Who are Josh and Sarah Bowmar? Bowhunting couple fined $133K after massive Nebraska poaching ring bust
BROKEN BOW, NEBRASKA: Renowned bowhunting couple Josh Bowmar and Sarah Bowmar were fined $133,000 for their part in the biggest poaching ring ever in Nebraska. A federal judge sentenced Josh, 32, and Sarah, 33, of Ohio, for intentionally hunting white-tailed deer and turkeys in Nebraska without permits and using bait.
The Bowmars, who posted videos of their trophy kills on social media, were accused of taking more than a dozen hunting trips with Hidden Hills Outfitters, a Nebraska-based company, between September 10, 2015, and November 6, 2017. They were charged with violating the Lacey Act, which forbids the unlawful trade in native plants, fish, or wildlife. It was discovered that the Bowmars had illegally transported deer and turkey, both whole and in portions, to their home in Ohio and other locations using pickup trucks, SUVs, and trailers. The Bowmars were sentenced following their October 19 guilty plea to a misdemeanor conspiracy charge in a Nebraska district court. In return, the prosecution agreed to drop four other, more serious charges involving unlawful baiting.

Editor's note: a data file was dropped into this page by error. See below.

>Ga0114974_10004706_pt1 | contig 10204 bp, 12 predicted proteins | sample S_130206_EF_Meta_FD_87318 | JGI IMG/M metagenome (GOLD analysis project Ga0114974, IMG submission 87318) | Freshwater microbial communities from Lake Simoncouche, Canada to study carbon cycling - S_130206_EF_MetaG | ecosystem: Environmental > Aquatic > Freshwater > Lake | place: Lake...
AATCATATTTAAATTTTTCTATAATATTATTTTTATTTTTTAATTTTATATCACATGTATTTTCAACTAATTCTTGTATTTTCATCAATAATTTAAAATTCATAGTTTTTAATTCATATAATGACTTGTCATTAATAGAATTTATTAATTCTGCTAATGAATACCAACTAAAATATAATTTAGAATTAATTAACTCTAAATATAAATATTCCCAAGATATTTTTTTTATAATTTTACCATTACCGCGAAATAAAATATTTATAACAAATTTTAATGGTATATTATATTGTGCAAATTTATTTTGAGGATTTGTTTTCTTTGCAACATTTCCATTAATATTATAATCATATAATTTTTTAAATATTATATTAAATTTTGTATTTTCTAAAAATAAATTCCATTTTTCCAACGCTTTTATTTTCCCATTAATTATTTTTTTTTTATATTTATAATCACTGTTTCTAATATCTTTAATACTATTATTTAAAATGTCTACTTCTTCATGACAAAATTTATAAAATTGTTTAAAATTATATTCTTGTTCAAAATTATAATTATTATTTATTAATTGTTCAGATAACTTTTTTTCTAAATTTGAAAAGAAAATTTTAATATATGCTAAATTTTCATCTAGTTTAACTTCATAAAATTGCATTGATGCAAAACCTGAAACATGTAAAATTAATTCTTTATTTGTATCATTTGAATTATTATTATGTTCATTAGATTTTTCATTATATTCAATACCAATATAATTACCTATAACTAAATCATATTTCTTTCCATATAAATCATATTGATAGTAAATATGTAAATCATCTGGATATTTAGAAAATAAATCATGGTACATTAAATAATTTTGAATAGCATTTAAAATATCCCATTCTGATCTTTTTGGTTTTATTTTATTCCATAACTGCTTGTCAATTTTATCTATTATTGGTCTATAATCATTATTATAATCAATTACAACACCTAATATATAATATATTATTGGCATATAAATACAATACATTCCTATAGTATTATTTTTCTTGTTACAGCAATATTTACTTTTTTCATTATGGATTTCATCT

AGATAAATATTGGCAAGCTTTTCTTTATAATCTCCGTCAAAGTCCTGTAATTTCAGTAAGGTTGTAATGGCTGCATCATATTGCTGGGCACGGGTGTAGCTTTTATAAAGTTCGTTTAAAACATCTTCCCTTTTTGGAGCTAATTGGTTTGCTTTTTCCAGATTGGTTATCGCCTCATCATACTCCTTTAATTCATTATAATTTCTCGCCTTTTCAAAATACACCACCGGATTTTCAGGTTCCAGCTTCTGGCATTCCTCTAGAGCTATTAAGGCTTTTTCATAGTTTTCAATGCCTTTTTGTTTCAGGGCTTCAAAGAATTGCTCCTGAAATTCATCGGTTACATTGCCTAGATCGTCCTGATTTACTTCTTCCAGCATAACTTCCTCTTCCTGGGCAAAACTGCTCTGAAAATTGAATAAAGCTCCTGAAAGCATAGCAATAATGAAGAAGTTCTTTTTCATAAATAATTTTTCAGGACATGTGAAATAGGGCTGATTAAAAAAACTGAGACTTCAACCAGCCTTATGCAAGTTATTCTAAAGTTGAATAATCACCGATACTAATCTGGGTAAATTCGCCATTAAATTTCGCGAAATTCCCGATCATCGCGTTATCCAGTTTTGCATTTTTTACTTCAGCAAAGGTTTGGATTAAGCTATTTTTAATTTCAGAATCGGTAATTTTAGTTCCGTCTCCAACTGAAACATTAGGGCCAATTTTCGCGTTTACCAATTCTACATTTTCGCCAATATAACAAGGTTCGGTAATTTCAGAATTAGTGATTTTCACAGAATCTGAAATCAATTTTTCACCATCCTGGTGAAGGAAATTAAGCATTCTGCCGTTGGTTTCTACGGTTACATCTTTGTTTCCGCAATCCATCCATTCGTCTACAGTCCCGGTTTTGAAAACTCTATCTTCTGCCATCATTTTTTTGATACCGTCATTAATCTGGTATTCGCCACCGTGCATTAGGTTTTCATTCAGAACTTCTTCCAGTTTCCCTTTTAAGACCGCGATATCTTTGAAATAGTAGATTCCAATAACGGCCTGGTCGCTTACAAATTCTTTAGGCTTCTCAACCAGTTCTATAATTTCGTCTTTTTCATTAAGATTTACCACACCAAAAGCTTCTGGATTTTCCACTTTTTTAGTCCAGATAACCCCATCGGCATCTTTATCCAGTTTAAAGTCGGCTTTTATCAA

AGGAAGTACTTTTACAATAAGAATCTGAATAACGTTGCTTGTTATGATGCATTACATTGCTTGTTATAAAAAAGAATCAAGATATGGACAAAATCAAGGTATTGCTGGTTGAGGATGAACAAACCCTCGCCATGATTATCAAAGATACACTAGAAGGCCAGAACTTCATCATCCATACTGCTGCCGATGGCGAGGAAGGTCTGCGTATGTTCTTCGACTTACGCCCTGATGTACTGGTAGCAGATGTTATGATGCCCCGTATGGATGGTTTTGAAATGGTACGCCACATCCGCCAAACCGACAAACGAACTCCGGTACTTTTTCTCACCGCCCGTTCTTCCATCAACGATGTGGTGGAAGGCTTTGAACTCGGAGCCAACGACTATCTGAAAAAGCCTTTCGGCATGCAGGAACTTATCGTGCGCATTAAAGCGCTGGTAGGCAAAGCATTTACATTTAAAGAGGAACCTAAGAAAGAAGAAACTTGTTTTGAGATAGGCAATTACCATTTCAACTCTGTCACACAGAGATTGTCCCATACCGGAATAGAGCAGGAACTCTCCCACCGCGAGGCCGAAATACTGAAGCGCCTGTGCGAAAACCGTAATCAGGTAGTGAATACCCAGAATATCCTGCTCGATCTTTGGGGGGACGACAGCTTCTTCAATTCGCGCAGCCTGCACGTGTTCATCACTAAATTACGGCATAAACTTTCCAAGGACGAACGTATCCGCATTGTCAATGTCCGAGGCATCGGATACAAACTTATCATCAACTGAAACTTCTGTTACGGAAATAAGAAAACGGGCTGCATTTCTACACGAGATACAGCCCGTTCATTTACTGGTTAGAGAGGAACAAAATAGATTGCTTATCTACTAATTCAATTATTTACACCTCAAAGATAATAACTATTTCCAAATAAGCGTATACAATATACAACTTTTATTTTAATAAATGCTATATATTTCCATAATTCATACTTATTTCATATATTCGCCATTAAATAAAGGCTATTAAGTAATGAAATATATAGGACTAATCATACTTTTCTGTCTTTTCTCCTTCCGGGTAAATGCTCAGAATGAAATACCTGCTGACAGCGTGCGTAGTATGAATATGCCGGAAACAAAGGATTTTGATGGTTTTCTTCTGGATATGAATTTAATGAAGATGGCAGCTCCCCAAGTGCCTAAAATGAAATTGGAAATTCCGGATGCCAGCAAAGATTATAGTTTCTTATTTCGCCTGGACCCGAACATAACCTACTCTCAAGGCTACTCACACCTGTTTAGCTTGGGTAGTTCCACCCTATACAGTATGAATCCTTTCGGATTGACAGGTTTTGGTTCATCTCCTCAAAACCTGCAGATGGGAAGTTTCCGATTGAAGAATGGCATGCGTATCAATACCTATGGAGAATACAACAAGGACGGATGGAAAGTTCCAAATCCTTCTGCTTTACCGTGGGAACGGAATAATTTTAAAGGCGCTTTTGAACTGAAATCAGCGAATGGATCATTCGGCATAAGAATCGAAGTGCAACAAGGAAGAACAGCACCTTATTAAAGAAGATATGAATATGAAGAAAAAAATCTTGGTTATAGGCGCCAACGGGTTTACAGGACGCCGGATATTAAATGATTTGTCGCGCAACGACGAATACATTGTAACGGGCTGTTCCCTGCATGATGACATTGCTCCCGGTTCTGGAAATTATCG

In addition to the penalty, Josh and Sarah were also slapped with a three-year probation during which they would not be allowed to engage in any type of hunting in Nebraska. The Bowmars and their Iowan company, Bowmar Bowhunting LLC, were named as defendants in the lawsuit and each received a $25,000 fine.
The Bomars will also pay a $44,000 and $13,000 monetary judgment to the Nebraska Game and Parks Commission instead of forfeiting any property. Additionally, they must fulfill 40 hours of community service.
The Bowmars were a minor part of the massive Nebraska poaching network that was run by their friend Jacob Hueftle, who received a 30-month prison term in Yankton, South Dakota. Jacob's father Nolan Hueftle, 60, received a probationary period. Federal wildlife agents found numerous mounted whitetail deer when the unlawful ring was busted.
Authorities ultimately found 39 individuals guilty of being part of the ring, and more than $750,000 has been recovered in fines, restitution, and forfeitures. The group was held accountable for killing at least 97 big game animals.